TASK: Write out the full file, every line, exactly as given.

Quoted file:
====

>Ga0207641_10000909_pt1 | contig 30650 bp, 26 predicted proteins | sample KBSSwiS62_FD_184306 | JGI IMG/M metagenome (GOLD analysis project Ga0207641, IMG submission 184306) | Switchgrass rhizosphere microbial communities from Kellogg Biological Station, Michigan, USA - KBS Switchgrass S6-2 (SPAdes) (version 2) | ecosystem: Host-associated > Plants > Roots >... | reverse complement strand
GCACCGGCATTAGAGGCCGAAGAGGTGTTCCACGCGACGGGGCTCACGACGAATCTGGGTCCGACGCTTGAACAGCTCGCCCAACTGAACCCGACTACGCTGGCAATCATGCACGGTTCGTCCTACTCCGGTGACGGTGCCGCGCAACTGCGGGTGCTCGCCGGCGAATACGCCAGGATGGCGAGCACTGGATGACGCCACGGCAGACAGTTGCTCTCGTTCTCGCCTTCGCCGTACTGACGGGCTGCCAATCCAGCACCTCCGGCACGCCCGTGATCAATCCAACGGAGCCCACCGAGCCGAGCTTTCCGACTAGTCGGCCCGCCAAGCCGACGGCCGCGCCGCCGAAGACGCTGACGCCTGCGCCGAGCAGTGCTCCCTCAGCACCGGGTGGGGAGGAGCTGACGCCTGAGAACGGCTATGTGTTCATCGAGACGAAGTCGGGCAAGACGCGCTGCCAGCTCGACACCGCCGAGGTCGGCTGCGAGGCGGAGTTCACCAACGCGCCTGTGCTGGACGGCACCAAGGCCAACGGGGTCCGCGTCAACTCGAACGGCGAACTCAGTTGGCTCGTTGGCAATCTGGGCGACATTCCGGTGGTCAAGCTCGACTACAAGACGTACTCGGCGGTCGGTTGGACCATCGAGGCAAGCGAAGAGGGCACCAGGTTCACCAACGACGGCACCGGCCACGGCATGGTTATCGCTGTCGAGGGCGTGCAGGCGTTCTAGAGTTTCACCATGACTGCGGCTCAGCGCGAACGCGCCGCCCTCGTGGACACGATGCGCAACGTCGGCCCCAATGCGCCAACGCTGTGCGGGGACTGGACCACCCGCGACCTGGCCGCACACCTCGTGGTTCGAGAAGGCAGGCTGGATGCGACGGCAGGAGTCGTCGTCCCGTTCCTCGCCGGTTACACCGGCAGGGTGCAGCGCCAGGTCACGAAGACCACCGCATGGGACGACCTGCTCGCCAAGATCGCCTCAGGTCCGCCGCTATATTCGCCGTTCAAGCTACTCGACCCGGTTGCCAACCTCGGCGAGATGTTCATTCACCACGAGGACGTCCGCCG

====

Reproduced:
>Ga0207641_10000909_pt1 | contig 30650 bp, 26 predicted proteins | sample KBSSwiS62_FD_184306 | JGI IMG/M metagenome (GOLD analysis project Ga0207641, IMG submission 184306) | Switchgrass rhizosphere microbial communities from Kellogg Biological Station, Michigan, USA - KBS Switchgrass S6-2 (SPAdes) (version 2) | ecosystem: Host-associated > Plants > Roots >... | reverse complement strand
GCACCGGCATTAGAGGCCGAAGAGGTGTTCCACGCGACGGGGCTCACGACGAATCTGGGTCCGACGCTTGAACAGCTCGCCCAACTGAACCCGACTACGCTGGCAATCATGCACGGTTCGTCCTACTCCGGTGACGGTGCCGCGCAACTGCGGGTGCTCGCCGGCGAATACGCCAGGATGGCGAGCACTGGATGACGCCACGGCAGACAGTTGCTCTCGTTCTCGCCTTCGCCGTACTGACGGGCTGCCAATCCAGCACCTCCGGCACGCCCGTGATCAATCCAACGGAGCCCACCGAGCCGAGCTTTCCGACTAGTCGGCCCGCCAAGCCGACGGCCGCGCCGCCGAAGACGCTGACGCCTGCGCCGAGCAGTGCTCCCTCAGCACCGGGTGGGGAGGAGCTGACGCCTGAGAACGGCTATGTGTTCATCGAGACGAAGTCGGGCAAGACGCGCTGCCAGCTCGACACCGCCGAGGTCGGCTGCGAGGCGGAGTTCACCAACGCGCCTGTGCTGGACGGCACCAAGGCCAACGGGGTCCGCGTCAACTCGAACGGCGAACTCAGTTGGCTCGTTGGCAATCTGGGCGACATTCCGGTGGTCAAGCTCGACTACAAGACGTACTCGGCGGTCGGTTGGACCATCGAGGCAAGCGAAGAGGGCACCAGGTTCACCAACGACGGCACCGGCCACGGCATGGTTATCGCTGTCGAGGGCGTGCAGGCGTTCTAGAGTTTCACCATGACTGCGGCTCAGCGCGAACGCGCCGCCCTCGTGGACACGATGCGCAACGTCGGCCCCAATGCGCCAACGCTGTGCGGGGACTGGACCACCCGCGACCTGGCCGCACACCTCGTGGTTCGAGAAGGCAGGCTGGATGCGACGGCAGGAGTCGTCGTCCCGTTCCTCGCCGGTTACACCGGCAGGGTGCAGCGCCAGGTCACGAAGACCACCGCATGGGACGACCTGCTCGCCAAGATCGCCTCAGGTCCGCCGCTATATTCGCCGTTCAAGCTACTCGACCCGGTTGCCAACCTCGGCGAGATGTTCATTCACCACGAGGACGTCCGCCG